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Fascinating Historical Facts - Mornington Peninsula
The area now known as The Langwarrin Flora and Fauna Reserve was originally cleared for farming activities. In December 1886 it was permanently reserved as a military camp in response to a threat of a Russian invasion of Australia . It was one of a number of military camps opened on the Mornington Peninsula at the time. Many believed that the Russians would land at Western Port and then advance on Melbourne .
An 1887 Mornington Peninsula map shows the Langwarrin Army Camp with a parade ground and roads. Some of the road names included Napoleon, Wellington, Marlborough and the names of popular colonial Governors Darling, Barkly and Hotham.
The Military Reserve became an important landmark and attracted development in the vicinity. A railway station was built on the other side of Camp Road (now McClelland Drive) and a school was opened within the Military Camp. There was an attempt in March 1888 to establish "Aldershot”, a New Military Township, immediately adjacent the Permanent Camp of the Victoria Forces". An advertisement in 'The Age' newspaper offered 451 business and villa sites "with the railway station on the land". It was pointed out that the Victorian Government had carefully chosen the site with "a central and commanding position" to "protect the capital in a vulnerable point".
In April 1889, the Victorian Colonial Defence Force had 2195 men engaged in maneuvers for four days at Langwarrin, using 669 horses and 29 wagons.
Although this was partly swamp land, when first set up water was in short supply. However, wells were sunk and in 1889 a reservoir was constructed. Areas were drained to make them suitable for military drill purposes. By 1890 a shed was built for food supply and caretaker's quarters formed a standing camp.
Ten years later, in 1899 with the breakout of the Boer War in South Africa over 700 Victorian Troops were trained at Langwarrin and by April 1900 they were ready to go to war. These troops were the forerunners to the Light Horse Regiments. They were known as the Victorian Imperial Bushmen's Regiment
At the time of Federation in 1901, the military reserve passed to the Commonwealth Government. Various military activities continued there until 1979.
During World War 1 (1915 - 1918) German, Austrian and Turkish nationals living in Australia were detained at Langwarrin as war prisoners. In November 1915 there were 769 Germans, 104 Austrians and 72 Turks in the camp. Initially they lived in tents, sleeping on straw mattresses and were given 5 gallons of water each per day as well as food. They were paid between 1 and 3 shillings (10 - 30 cents) a day if they chose to work. In April 1915 the Department of Defense approved the expenditure for the building of huts. The frames were to be built in Melbourne and the “Alien Internees” were to complete the huts under the supervision of the Camp Commandant. By December 1917 only 326 detainees remained at Langwarrin.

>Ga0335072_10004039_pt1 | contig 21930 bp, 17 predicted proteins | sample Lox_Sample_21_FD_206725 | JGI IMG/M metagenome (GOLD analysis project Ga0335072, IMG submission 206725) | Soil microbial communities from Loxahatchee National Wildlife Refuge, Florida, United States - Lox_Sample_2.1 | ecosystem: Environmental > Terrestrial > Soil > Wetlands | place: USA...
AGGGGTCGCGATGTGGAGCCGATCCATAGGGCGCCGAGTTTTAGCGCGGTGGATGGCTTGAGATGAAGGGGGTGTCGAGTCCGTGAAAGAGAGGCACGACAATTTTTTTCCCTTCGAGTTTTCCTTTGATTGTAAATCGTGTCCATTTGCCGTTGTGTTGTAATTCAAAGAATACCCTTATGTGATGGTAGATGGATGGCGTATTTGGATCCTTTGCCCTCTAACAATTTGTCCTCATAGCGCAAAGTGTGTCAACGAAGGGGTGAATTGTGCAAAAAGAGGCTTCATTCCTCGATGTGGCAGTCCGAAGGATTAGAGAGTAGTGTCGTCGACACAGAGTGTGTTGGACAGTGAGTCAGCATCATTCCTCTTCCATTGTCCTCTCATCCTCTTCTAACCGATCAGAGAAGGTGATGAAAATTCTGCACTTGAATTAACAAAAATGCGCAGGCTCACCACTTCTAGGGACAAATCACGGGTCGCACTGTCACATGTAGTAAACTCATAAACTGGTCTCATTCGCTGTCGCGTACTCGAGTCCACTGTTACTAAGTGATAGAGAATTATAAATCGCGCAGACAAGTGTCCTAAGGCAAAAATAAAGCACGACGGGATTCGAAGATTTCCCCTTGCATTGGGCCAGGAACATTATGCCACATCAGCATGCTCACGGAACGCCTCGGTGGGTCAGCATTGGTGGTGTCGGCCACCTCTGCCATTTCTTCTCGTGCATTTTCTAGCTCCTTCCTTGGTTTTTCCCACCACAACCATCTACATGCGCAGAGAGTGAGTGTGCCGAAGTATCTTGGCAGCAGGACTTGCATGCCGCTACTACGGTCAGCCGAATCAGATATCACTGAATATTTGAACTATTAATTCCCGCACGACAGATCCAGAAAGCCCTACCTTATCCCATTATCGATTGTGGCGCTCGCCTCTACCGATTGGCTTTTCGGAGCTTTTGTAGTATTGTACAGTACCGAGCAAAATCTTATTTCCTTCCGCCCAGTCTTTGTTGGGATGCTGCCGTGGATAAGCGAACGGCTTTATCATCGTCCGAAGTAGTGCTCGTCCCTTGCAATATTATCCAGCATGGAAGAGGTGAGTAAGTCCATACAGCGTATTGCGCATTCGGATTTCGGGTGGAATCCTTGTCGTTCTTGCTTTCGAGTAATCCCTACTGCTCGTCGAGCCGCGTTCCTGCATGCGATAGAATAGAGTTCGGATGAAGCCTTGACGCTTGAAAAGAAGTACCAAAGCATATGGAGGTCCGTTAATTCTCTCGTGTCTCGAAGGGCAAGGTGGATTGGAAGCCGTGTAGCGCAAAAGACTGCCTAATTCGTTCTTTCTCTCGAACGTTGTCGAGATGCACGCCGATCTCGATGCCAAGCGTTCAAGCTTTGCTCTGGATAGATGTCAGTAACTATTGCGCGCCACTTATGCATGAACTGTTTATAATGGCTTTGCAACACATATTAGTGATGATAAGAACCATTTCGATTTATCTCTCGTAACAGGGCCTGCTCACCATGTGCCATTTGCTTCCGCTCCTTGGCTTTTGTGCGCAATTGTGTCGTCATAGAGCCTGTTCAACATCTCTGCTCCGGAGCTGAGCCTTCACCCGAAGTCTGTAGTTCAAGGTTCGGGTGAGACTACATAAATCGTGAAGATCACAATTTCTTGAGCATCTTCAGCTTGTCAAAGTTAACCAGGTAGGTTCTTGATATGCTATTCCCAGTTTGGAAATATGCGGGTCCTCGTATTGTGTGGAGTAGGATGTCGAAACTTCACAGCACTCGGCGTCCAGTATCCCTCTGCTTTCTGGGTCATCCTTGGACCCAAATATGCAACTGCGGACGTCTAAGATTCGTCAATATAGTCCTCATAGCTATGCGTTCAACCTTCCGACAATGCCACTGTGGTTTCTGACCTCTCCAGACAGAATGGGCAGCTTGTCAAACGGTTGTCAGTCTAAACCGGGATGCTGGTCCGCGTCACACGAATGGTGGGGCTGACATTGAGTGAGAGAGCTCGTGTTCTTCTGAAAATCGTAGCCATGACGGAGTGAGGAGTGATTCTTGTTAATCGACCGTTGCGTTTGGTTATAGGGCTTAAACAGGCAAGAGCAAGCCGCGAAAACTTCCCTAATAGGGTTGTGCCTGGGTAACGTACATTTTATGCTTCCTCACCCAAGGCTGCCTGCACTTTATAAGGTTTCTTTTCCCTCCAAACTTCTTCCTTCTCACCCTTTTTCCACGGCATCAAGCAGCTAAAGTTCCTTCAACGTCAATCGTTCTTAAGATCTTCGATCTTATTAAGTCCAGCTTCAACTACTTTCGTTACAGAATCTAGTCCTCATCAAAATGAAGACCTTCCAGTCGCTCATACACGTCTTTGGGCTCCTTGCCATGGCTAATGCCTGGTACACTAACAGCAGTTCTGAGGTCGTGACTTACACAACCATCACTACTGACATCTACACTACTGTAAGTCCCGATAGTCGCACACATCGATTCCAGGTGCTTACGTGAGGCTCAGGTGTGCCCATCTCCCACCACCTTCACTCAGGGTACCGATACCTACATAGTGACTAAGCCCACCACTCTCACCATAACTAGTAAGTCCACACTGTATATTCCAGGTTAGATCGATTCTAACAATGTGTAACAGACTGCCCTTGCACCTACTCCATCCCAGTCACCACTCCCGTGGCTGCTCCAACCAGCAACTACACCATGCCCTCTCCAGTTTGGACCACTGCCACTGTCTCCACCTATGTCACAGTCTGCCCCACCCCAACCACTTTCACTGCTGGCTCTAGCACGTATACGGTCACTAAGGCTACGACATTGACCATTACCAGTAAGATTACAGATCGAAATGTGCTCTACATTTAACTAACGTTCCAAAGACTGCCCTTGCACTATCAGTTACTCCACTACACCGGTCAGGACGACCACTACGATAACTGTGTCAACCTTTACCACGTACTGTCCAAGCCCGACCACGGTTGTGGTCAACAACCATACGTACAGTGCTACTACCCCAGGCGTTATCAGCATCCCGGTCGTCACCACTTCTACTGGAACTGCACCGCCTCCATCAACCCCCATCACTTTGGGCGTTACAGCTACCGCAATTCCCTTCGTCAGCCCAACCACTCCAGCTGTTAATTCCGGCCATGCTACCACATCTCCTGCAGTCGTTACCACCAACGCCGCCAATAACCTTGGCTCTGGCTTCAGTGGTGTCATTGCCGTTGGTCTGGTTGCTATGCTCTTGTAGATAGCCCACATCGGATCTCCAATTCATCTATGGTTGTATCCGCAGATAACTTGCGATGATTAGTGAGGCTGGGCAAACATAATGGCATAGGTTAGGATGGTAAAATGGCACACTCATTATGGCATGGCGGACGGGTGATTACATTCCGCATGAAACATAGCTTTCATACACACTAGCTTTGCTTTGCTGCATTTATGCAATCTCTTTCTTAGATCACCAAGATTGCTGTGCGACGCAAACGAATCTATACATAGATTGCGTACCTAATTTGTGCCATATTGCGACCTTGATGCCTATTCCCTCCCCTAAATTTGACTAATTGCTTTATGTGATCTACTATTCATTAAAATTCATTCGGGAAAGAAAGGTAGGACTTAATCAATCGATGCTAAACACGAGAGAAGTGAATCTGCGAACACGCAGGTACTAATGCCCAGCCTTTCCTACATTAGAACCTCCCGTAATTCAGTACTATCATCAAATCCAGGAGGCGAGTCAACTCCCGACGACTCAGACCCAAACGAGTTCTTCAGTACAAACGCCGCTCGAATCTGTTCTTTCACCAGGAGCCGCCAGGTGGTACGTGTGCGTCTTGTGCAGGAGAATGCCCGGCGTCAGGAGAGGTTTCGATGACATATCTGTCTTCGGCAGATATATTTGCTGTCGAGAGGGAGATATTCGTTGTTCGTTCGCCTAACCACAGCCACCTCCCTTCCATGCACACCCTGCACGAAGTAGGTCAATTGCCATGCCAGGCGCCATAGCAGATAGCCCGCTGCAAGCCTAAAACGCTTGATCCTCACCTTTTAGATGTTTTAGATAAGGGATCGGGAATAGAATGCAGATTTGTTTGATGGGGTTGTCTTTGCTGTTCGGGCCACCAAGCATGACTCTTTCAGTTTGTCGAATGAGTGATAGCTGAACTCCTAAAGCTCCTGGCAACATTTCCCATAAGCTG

A hospital was set up near the present day entrance to treat World War 1 soldiers returning from France and Egypt . During this time facilities were built to improve the area. They included a better water supply, a rifle range, additional roads and drains. A butcher's shop and post office were established within the camp and a steam pumping station at the reservoir was built that included a boiler and pump, coke filter beds and underground tanks.
After the war, all military structures were removed, the war prisoners were transferred elsewhere for repatriation and the use of the hospital ceased in 1920.
In 1921 a lease to the Langwarrin Progress Association was approved to use the site of the former camp as a recreation reserve. Many improvements were carried out including garden plots, shrubberies, pathways and a Red Cross building. About half the reserve was cleared to establish pasture for military horses and grazing leases were issued between 1921 and 1945. A hall, sheds and an oval were built for local community recreation activities.
The Military Reserve was again used for defense purposes during the Second World War and up until the late 1970s. From early 1974 it was managed by the former Balcombe Military Camp (Mount Martha) and used for part-time military training and various non-military activities. It was used by the Army Reserve, school cadets, and the Balcombe Army Apprentices' School.
Today, the only remnants remaining of the army occupation includes part of a fountain where the old Military Camp Hospital was, the water reservoir which was built by the Defense Department and earthen target pits and butts used for army training during World War One.
Today, the reserve is considered an important habitat area for native fauna, particularly small mammals. You may see koalas, Brown Bandicoots and Swamp Wallabies but smaller species such as the rare New Holland Mouse are much harder to find. A total of 94 bird species, including the rare Southern Emu-wren have been recorded here.
Currently there are no public facilities in the reserve however on our visit there we noticed that work has begun to improve the facilities and walking tracks. New signposts have been erected naming the tracks. We found evidence of the fountain and walls of the reservoir but after spending a couple of hours wandering the different tracks could not find any evidence of the old rifle range. Hopefully the old rifle range may be accessible in the near future.
Dogs are not permitted in the reserve.